Mr McAvoy said he would not have been able to afford to study elsewhere.
The open letter from actors, musicians and directors called on the government to intervene.
Mr McAvoy added: "I'm intensely proud to be Scottish but I'm even more proud to be product of a Scottish training and I just hope future generations can benefit from the same kind of fantastic world-class training which I received."
In his letter to Mr McAvoy the first minister said: "Despite some suggestions to the contrary, the Academy is not facing an immediate funding gap."
But he acknowledged the difficulties caused as a result "of the historical imbalance between the funding it receives for teaching music and drama."
He added:"It would be inappropriate for the Scottish Government or the Scottish Funding Council to intervene in the running of such a specialised institution."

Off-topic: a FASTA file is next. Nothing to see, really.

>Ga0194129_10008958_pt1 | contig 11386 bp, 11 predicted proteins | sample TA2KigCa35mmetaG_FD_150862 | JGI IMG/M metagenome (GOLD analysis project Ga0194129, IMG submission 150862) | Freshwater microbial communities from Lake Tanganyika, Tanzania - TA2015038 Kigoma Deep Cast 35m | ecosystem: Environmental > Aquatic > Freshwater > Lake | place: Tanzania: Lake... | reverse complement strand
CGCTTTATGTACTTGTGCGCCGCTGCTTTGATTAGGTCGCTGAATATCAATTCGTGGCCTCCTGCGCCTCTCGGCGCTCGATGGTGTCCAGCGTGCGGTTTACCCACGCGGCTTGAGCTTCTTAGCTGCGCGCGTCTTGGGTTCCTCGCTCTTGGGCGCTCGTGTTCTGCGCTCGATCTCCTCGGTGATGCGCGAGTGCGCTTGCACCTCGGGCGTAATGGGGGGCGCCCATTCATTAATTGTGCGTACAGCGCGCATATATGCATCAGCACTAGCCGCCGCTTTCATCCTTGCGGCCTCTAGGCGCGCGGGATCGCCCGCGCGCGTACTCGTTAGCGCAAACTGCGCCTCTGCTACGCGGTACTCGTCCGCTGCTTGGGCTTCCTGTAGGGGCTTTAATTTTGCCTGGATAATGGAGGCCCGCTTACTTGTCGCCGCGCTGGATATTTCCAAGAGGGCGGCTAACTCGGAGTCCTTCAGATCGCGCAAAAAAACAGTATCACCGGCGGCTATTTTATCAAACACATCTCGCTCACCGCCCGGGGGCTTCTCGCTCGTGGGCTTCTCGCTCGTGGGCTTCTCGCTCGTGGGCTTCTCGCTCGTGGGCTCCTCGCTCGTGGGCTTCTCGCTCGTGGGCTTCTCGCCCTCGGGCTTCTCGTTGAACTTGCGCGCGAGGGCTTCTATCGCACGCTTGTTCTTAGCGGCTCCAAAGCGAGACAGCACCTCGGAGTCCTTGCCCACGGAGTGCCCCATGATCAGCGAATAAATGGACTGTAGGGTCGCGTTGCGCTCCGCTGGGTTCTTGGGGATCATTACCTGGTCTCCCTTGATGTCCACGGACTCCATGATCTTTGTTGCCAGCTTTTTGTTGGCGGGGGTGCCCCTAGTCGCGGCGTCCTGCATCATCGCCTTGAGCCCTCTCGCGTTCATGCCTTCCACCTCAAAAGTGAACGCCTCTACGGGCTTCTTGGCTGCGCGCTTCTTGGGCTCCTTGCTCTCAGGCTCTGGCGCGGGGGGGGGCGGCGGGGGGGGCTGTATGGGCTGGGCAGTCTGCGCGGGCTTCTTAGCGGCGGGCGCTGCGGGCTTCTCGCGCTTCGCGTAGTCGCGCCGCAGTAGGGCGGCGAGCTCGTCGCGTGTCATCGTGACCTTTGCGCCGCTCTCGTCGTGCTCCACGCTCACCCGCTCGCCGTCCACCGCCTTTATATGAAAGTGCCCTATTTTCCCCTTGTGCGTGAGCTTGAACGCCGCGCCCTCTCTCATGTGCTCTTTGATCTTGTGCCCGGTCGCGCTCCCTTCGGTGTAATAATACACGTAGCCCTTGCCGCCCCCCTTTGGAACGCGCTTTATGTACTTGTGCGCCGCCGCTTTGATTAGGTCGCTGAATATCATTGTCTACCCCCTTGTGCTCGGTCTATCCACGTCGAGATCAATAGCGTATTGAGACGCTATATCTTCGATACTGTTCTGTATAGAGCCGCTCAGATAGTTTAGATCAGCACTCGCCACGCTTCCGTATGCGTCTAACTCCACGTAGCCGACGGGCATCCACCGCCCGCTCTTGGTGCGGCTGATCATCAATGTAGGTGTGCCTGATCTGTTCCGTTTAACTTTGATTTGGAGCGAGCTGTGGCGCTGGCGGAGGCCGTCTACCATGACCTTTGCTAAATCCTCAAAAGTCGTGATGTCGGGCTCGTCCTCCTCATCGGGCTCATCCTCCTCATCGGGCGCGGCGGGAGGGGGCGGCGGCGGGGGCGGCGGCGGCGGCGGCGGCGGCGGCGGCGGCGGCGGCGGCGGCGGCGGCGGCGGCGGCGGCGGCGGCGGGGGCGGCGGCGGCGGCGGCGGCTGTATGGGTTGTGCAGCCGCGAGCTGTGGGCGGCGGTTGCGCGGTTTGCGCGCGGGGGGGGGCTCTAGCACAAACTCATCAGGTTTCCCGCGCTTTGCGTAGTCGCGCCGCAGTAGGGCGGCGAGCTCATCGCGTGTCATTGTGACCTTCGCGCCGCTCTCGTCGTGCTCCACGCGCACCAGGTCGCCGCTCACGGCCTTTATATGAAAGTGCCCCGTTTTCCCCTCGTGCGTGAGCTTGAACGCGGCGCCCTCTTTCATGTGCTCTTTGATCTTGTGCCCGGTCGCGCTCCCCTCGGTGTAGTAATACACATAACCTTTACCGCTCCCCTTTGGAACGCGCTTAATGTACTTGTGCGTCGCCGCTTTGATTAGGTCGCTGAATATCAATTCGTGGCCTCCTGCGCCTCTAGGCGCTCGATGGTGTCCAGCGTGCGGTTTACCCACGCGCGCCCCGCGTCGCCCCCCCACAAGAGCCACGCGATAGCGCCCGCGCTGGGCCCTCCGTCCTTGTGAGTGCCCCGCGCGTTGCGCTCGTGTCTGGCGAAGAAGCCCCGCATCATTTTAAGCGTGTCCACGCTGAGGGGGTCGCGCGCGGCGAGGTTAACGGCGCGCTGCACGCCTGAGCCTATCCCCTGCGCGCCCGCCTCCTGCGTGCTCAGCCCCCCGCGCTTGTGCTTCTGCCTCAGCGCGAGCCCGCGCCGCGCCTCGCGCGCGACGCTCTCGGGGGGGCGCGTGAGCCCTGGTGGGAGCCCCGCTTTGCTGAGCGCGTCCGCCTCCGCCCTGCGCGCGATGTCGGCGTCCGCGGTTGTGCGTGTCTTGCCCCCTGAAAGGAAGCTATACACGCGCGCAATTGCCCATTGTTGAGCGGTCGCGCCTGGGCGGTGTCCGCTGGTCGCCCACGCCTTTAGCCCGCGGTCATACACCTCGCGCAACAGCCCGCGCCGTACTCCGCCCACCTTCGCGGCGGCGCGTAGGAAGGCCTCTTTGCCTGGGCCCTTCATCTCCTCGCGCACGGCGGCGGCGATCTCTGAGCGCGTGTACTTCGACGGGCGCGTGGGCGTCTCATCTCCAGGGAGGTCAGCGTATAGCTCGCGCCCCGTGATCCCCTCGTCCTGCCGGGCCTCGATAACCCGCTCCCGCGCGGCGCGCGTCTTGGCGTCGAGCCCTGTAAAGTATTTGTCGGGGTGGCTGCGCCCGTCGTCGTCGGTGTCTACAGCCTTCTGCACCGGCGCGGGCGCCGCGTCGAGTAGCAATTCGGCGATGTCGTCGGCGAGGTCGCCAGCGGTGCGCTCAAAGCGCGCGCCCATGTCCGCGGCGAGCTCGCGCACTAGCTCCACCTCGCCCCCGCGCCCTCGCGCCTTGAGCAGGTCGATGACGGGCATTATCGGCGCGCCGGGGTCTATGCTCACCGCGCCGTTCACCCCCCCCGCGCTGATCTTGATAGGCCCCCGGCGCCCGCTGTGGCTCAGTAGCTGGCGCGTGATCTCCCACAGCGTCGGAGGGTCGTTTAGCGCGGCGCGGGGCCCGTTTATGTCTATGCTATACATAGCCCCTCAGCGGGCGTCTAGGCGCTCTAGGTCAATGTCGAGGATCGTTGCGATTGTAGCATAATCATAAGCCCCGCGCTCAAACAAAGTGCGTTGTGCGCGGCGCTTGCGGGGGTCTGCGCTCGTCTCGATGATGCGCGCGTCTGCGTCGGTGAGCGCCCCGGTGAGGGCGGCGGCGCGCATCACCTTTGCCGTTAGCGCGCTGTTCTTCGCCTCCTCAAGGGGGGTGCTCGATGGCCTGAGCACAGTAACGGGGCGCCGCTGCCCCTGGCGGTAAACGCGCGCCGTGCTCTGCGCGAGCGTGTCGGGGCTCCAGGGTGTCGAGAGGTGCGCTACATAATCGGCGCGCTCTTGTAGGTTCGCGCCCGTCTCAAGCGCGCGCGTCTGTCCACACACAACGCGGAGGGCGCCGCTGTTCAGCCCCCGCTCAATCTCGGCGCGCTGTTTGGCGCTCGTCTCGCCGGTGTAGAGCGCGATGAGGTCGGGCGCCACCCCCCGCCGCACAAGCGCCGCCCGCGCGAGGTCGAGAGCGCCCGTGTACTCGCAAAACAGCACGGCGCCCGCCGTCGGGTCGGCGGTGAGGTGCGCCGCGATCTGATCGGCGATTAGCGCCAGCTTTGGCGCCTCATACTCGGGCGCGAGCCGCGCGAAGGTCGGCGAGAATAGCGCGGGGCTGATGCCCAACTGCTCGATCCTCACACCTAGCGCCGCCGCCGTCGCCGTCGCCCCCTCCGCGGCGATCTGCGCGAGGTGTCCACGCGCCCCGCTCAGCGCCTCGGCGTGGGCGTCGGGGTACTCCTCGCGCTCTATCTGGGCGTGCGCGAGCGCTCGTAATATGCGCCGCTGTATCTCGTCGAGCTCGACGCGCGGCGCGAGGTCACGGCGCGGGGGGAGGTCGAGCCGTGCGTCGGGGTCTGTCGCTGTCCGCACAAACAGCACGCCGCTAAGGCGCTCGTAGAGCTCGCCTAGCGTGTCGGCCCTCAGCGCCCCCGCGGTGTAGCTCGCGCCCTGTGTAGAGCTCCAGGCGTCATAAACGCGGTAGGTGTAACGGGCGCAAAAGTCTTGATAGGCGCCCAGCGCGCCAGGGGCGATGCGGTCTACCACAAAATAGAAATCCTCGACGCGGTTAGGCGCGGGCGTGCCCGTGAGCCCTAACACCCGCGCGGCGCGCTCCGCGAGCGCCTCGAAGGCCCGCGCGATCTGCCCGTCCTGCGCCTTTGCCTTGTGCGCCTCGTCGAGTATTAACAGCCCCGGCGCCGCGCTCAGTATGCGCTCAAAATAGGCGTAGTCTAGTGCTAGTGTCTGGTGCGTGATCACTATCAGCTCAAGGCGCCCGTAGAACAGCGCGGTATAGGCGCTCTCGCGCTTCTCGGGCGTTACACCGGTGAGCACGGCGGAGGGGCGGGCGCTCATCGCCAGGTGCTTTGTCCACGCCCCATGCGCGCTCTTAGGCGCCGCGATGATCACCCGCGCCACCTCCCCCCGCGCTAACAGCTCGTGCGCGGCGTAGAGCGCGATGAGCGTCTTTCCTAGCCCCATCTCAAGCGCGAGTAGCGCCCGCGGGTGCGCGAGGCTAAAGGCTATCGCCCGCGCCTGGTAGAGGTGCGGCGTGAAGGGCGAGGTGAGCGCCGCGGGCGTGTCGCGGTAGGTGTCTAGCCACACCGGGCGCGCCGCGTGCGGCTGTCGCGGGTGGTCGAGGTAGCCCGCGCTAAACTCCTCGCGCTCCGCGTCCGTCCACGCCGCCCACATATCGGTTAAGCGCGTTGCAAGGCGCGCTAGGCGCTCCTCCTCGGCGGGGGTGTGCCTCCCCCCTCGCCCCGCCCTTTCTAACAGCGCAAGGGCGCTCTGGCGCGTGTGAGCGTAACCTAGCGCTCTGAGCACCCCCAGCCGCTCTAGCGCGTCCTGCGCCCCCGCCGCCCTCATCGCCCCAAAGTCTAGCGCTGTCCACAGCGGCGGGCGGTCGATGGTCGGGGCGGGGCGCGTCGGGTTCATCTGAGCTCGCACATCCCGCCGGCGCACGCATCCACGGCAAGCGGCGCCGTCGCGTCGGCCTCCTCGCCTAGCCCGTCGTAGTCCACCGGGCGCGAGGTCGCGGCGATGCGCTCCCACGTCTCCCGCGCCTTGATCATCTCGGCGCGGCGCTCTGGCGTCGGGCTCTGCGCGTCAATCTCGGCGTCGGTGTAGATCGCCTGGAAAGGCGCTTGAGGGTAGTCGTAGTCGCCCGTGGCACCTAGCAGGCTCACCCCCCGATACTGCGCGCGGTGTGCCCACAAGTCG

The funding council will now undertake a review of the funding of drama provision across Scotland.
Labour MSP Pauline McNeill, whose constituency includes the RSAMD, had also urged the first minister to "take action on the issue before it is too late".
The announcement of the review has been welcomed by the RSAMD principal.
Professor John Wallace said: "While there are always financial pressures to be managed in any organisation, the academy is certainly in a stable financial position.
"The academy next week is to confirm staffing restructuring while retaining the quality learning experience it offers to our students."
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